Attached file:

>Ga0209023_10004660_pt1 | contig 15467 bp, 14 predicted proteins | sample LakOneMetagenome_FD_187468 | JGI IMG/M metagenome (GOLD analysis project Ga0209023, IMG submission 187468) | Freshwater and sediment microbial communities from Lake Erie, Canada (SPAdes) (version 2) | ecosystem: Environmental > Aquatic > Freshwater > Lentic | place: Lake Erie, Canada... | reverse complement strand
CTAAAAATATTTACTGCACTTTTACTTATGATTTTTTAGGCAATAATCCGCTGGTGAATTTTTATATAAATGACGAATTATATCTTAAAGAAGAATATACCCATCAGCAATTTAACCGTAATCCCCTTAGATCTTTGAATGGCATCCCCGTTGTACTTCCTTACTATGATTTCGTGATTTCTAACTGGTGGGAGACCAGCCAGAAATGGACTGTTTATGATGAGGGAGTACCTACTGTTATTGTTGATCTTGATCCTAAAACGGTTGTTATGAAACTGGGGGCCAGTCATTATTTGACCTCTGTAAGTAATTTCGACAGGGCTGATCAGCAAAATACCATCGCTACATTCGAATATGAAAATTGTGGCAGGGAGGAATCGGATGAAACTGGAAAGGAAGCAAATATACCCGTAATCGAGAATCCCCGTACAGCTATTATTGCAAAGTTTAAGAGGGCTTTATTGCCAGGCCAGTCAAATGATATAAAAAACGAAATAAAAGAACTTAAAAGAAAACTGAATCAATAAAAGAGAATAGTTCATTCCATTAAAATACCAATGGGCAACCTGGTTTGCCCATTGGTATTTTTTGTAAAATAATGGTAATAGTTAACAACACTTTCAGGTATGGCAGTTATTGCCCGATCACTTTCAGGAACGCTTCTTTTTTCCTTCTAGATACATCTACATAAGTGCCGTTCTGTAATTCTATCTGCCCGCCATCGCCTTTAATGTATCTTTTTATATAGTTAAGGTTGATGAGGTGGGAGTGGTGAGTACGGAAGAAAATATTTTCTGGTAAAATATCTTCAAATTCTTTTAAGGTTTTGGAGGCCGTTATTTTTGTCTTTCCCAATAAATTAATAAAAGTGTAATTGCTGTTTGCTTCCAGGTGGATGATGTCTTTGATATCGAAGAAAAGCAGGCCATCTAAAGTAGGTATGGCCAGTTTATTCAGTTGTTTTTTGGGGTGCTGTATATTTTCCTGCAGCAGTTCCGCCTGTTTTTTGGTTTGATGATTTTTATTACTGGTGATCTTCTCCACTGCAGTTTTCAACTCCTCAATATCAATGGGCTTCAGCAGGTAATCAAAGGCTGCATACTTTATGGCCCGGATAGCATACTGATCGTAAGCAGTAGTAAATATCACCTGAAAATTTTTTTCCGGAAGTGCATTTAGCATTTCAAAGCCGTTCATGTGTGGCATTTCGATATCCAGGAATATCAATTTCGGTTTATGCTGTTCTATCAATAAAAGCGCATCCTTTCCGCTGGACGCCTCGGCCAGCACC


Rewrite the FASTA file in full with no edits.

>Ga0209023_10004660_pt1 | contig 15467 bp, 14 predicted proteins | sample LakOneMetagenome_FD_187468 | JGI IMG/M metagenome (GOLD analysis project Ga0209023, IMG submission 187468) | Freshwater and sediment microbial communities from Lake Erie, Canada (SPAdes) (version 2) | ecosystem: Environmental > Aquatic > Freshwater > Lentic | place: Lake Erie, Canada... | reverse complement strand
CTAAAAATATTTACTGCACTTTTACTTATGATTTTTTAGGCAATAATCCGCTGGTGAATTTTTATATAAATGACGAATTATATCTTAAAGAAGAATATACCCATCAGCAATTTAACCGTAATCCCCTTAGATCTTTGAATGGCATCCCCGTTGTACTTCCTTACTATGATTTCGTGATTTCTAACTGGTGGGAGACCAGCCAGAAATGGACTGTTTATGATGAGGGAGTACCTACTGTTATTGTTGATCTTGATCCTAAAACGGTTGTTATGAAACTGGGGGCCAGTCATTATTTGACCTCTGTAAGTAATTTCGACAGGGCTGATCAGCAAAATACCATCGCTACATTCGAATATGAAAATTGTGGCAGGGAGGAATCGGATGAAACTGGAAAGGAAGCAAATATACCCGTAATCGAGAATCCCCGTACAGCTATTATTGCAAAGTTTAAGAGGGCTTTATTGCCAGGCCAGTCAAATGATATAAAAAACGAAATAAAAGAACTTAAAAGAAAACTGAATCAATAAAAGAGAATAGTTCATTCCATTAAAATACCAATGGGCAACCTGGTTTGCCCATTGGTATTTTTTGTAAAATAATGGTAATAGTTAACAACACTTTCAGGTATGGCAGTTATTGCCCGATCACTTTCAGGAACGCTTCTTTTTTCCTTCTAGATACATCTACATAAGTGCCGTTCTGTAATTCTATCTGCCCGCCATCGCCTTTAATGTATCTTTTTATATAGTTAAGGTTGATGAGGTGGGAGTGGTGAGTACGGAAGAAAATATTTTCTGGTAAAATATCTTCAAATTCTTTTAAGGTTTTGGAGGCCGTTATTTTTGTCTTTCCCAATAAATTAATAAAAGTGTAATTGCTGTTTGCTTCCAGGTGGATGATGTCTTTGATATCGAAGAAAAGCAGGCCATCTAAAGTAGGTATGGCCAGTTTATTCAGTTGTTTTTTGGGGTGCTGTATATTTTCCTGCAGCAGTTCCGCCTGTTTTTTGGTTTGATGATTTTTATTACTGGTGATCTTCTCCACTGCAGTTTTCAACTCCTCAATATCAATGGGCTTCAGCAGGTAATCAAAGGCTGCATACTTTATGGCCCGGATAGCATACTGATCGTAAGCAGTAGTAAATATCACCTGAAAATTTTTTTCCGGAAGTGCATTTAGCATTTCAAAGCCGTTCATGTGTGGCATTTCGATATCCAGGAATATCAATTTCGGTTTATGCTGTTCTATCAATAAAAGCGCATCCTTTCCGCTGGACGCCTCGGCCAGCACC